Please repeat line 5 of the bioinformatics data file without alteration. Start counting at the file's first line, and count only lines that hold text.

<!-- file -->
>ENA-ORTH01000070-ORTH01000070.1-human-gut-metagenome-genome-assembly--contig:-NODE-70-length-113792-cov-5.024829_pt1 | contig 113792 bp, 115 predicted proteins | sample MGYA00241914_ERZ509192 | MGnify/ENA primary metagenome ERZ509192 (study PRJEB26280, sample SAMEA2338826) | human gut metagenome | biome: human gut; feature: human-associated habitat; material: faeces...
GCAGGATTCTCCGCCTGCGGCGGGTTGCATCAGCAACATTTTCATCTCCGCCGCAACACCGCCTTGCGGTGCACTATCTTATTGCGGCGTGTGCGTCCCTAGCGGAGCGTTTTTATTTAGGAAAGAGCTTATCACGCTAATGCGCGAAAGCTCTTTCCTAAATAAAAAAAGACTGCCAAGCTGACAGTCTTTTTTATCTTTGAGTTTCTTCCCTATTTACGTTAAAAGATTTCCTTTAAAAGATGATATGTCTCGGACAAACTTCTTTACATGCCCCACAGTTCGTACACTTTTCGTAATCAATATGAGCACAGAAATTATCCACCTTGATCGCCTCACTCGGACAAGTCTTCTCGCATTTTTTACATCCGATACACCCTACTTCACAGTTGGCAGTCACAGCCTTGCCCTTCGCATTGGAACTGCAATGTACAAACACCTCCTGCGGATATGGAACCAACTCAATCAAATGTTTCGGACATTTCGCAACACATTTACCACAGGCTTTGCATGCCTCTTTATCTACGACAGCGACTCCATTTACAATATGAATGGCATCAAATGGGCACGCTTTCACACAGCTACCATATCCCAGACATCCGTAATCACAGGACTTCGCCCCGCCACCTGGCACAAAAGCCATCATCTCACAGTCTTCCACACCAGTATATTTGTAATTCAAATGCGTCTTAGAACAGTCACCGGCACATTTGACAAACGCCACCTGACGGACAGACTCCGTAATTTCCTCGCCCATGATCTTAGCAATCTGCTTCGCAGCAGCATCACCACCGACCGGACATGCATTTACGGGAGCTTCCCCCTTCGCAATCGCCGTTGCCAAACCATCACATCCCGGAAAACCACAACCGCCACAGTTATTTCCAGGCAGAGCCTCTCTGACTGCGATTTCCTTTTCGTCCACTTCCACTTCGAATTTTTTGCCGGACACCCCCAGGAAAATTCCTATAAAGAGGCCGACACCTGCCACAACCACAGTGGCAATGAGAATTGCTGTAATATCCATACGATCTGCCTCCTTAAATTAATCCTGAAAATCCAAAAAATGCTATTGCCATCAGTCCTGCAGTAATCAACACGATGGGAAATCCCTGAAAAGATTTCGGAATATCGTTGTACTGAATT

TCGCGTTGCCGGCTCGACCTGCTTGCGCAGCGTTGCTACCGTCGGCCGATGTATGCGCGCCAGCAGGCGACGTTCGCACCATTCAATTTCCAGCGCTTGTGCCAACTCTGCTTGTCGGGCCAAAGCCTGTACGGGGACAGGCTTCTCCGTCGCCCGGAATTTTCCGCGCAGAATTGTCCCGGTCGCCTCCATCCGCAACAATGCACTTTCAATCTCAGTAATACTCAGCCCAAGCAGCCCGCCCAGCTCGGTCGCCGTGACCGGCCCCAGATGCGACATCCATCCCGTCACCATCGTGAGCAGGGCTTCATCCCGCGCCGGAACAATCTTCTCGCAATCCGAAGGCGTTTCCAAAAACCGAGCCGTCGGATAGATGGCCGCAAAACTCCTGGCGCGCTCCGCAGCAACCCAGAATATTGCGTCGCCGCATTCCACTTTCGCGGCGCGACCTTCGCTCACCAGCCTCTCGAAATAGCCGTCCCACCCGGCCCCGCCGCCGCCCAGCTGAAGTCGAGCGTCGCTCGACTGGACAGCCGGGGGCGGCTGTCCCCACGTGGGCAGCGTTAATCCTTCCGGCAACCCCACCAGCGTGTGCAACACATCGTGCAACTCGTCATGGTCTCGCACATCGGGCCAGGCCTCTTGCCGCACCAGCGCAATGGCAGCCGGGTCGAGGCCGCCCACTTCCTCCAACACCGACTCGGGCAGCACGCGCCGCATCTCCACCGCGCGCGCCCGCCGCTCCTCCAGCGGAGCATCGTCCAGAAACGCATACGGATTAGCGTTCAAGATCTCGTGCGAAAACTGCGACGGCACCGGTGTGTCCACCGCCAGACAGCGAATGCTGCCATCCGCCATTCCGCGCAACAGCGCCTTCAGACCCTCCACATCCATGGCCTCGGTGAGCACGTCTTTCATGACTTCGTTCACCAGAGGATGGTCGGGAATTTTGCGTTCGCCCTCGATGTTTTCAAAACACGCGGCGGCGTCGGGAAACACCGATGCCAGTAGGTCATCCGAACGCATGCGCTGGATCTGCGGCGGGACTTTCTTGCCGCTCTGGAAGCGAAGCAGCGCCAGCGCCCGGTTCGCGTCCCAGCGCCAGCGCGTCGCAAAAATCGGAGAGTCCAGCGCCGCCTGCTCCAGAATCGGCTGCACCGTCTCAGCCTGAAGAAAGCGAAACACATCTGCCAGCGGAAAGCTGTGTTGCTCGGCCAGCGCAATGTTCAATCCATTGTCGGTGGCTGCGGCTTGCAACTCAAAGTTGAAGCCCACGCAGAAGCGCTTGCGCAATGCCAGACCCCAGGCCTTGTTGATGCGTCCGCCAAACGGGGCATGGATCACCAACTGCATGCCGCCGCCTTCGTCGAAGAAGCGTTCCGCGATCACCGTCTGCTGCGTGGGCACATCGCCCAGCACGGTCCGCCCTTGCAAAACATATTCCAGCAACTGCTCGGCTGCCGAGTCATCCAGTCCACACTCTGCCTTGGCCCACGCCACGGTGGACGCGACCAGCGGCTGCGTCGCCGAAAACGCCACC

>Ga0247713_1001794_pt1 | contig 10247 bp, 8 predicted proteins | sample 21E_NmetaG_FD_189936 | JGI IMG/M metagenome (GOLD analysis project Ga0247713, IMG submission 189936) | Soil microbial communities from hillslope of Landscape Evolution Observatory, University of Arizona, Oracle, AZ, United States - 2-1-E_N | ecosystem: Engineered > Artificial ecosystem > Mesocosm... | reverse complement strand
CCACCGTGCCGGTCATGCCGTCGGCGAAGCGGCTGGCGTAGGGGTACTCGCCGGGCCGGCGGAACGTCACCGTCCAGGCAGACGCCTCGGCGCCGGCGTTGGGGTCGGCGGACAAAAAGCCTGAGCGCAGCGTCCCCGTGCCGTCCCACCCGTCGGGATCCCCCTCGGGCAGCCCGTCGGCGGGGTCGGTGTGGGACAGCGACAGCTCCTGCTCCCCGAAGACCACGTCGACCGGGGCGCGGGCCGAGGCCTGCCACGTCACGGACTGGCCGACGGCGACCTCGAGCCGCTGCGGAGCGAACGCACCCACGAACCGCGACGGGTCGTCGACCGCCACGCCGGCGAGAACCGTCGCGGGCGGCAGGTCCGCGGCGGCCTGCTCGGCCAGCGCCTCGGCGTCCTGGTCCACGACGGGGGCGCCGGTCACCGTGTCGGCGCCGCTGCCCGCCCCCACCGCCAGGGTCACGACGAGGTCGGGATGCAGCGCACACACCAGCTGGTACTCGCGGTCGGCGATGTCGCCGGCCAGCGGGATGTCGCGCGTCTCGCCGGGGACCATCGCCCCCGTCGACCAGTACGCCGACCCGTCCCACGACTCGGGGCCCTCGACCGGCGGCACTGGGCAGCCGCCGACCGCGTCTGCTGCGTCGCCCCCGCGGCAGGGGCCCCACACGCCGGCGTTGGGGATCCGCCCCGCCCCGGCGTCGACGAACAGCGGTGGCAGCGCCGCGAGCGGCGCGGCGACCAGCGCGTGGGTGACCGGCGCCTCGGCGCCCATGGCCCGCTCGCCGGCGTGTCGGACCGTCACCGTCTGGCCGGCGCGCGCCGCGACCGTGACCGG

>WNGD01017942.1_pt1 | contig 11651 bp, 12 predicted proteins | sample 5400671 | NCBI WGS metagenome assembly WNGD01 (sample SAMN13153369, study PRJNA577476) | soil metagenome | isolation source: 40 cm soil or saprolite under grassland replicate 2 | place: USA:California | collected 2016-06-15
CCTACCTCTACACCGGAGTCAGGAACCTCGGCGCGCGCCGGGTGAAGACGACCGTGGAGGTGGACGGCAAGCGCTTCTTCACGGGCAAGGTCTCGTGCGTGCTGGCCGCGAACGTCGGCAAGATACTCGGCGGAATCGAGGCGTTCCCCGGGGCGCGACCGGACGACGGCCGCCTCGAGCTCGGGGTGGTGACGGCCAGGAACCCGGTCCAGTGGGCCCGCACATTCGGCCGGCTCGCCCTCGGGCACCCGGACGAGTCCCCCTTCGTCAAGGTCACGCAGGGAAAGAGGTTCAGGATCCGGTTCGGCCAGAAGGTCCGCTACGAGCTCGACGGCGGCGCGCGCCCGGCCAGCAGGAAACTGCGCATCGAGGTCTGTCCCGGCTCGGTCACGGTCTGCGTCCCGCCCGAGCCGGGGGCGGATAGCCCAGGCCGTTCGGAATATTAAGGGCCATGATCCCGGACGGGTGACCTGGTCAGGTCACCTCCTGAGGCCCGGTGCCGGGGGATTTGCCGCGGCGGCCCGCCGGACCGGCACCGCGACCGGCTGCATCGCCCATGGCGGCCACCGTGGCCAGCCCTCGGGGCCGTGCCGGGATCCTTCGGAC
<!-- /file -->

CCACCGTGCCGGTCATGCCGTCGGCGAAGCGGCTGGCGTAGGGGTACTCGCCGGGCCGGCGGAACGTCACCGTCCAGGCAGACGCCTCGGCGCCGGCGTTGGGGTCGGCGGACAAAAAGCCTGAGCGCAGCGTCCCCGTGCCGTCCCACCCGTCGGGATCCCCCTCGGGCAGCCCGTCGGCGGGGTCGGTGTGGGACAGCGACAGCTCCTGCTCCCCGAAGACCACGTCGACCGGGGCGCGGGCCGAGGCCTGCCACGTCACGGACTGGCCGACGGCGACCTCGAGCCGCTGCGGAGCGAACGCACCCACGAACCGCGACGGGTCGTCGACCGCCACGCCGGCGAGAACCGTCGCGGGCGGCAGGTCCGCGGCGGCCTGCTCGGCCAGCGCCTCGGCGTCCTGGTCCACGACGGGGGCGCCGGTCACCGTGTCGGCGCCGCTGCCCGCCCCCACCGCCAGGGTCACGACGAGGTCGGGATGCAGCGCACACACCAGCTGGTACTCGCGGTCGGCGATGTCGCCGGCCAGCGGGATGTCGCGCGTCTCGCCGGGGACCATCGCCCCCGTCGACCAGTACGCCGACCCGTCCCACGACTCGGGGCCCTCGACCGGCGGCACTGGGCAGCCGCCGACCGCGTCTGCTGCGTCGCCCCCGCGGCAGGGGCCCCACACGCCGGCGTTGGGGATCCGCCCCGCCCCGGCGTCGACGAACAGCGGTGGCAGCGCCGCGAGCGGCGCGGCGACCAGCGCGTGGGTGACCGGCGCCTCGGCGCCCATGGCCCGCTCGCCGGCGTGTCGGACCGTCACCGTCTGGCCGGCGCGCGCCGCGACCGTGACCGG